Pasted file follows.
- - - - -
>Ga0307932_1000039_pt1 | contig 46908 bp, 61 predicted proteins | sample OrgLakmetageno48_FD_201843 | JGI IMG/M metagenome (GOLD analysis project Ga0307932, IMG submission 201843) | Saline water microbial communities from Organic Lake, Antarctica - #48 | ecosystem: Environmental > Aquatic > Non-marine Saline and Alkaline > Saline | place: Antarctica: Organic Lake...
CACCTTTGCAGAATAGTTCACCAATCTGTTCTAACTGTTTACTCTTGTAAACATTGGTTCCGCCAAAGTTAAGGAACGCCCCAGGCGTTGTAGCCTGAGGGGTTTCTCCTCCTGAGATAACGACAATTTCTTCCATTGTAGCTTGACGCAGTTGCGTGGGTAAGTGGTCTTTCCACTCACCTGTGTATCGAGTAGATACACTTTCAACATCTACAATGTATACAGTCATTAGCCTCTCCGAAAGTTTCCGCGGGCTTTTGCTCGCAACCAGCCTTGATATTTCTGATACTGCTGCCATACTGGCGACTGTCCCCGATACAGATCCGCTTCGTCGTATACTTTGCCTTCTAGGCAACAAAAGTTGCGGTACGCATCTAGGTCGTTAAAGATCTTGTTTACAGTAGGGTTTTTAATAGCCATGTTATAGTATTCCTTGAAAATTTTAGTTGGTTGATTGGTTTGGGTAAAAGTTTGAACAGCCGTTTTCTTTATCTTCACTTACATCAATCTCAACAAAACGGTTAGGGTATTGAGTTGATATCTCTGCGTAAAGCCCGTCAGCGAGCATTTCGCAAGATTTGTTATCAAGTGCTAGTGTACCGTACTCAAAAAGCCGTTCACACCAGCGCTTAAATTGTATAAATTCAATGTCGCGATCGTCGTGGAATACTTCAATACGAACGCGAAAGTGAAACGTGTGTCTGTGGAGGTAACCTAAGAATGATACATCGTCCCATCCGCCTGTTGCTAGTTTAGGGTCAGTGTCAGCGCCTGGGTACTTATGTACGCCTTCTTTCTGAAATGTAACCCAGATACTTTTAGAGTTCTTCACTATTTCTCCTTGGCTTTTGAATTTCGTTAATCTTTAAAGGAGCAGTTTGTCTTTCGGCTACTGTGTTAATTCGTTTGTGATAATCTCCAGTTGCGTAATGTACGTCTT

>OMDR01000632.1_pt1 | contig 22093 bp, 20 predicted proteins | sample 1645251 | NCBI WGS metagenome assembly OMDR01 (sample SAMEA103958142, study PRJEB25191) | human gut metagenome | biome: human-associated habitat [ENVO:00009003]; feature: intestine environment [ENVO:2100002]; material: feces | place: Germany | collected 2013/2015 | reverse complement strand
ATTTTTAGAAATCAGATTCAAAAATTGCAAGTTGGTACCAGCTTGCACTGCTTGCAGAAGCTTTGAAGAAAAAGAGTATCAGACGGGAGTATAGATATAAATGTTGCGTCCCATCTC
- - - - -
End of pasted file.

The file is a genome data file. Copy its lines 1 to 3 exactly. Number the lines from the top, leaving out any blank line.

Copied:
>Ga0307932_1000039_pt1 | contig 46908 bp, 61 predicted proteins | sample OrgLakmetageno48_FD_201843 | JGI IMG/M metagenome (GOLD analysis project Ga0307932, IMG submission 201843) | Saline water microbial communities from Organic Lake, Antarctica - #48 | ecosystem: Environmental > Aquatic > Non-marine Saline and Alkaline > Saline | place: Antarctica: Organic Lake...
CACCTTTGCAGAATAGTTCACCAATCTGTTCTAACTGTTTACTCTTGTAAACATTGGTTCCGCCAAAGTTAAGGAACGCCCCAGGCGTTGTAGCCTGAGGGGTTTCTCCTCCTGAGATAACGACAATTTCTTCCATTGTAGCTTGACGCAGTTGCGTGGGTAAGTGGTCTTTCCACTCACCTGTGTATCGAGTAGATACACTTTCAACATCTACAATGTATACAGTCATTAGCCTCTCCGAAAGTTTCCGCGGGCTTTTGCTCGCAACCAGCCTTGATATTTCTGATACTGCTGCCATACTGGCGACTGTCCCCGATACAGATCCGCTTCGTCGTATACTTTGCCTTCTAGGCAACAAAAGTTGCGGTACGCATCTAGGTCGTTAAAGATCTTGTTTACAGTAGGGTTTTTAATAGCCATGTTATAGTATTCCTTGAAAATTTTAGTTGGTTGATTGGTTTGGGTAAAAGTTTGAACAGCCGTTTTCTTTATCTTCACTTACATCAATCTCAACAAAACGGTTAGGGTATTGAGTTGATATCTCTGCGTAAAGCCCGTCAGCGAGCATTTCGCAAGATTTGTTATCAAGTGCTAGTGTACCGTACTCAAAAAGCCGTTCACACCAGCGCTTAAATTGTATAAATTCAATGTCGCGATCGTCGTGGAATACTTCAATACGAACGCGAAAGTGAAACGTGTGTCTGTGGAGGTAACCTAAGAATGATACATCGTCCCATCCGCCTGTTGCTAGTTTAGGGTCAGTGTCAGCGCCTGGGTACTTATGTACGCCTTCTTTCTGAAATGTAACCCAGATACTTTTAGAGTTCTTCACTATTTCTCCTTGGCTTTTGAATTTCGTTAATCTTTAAAGGAGCAGTTTGTCTTTCGGCTACTGTGTTAATTCGTTTGTGATAATCTCCAGTTGCGTAATGTACGTCTT

>OMDR01000632.1_pt1 | contig 22093 bp, 20 predicted proteins | sample 1645251 | NCBI WGS metagenome assembly OMDR01 (sample SAMEA103958142, study PRJEB25191) | human gut metagenome | biome: human-associated habitat [ENVO:00009003]; feature: intestine environment [ENVO:2100002]; material: feces | place: Germany | collected 2013/2015 | reverse complement strand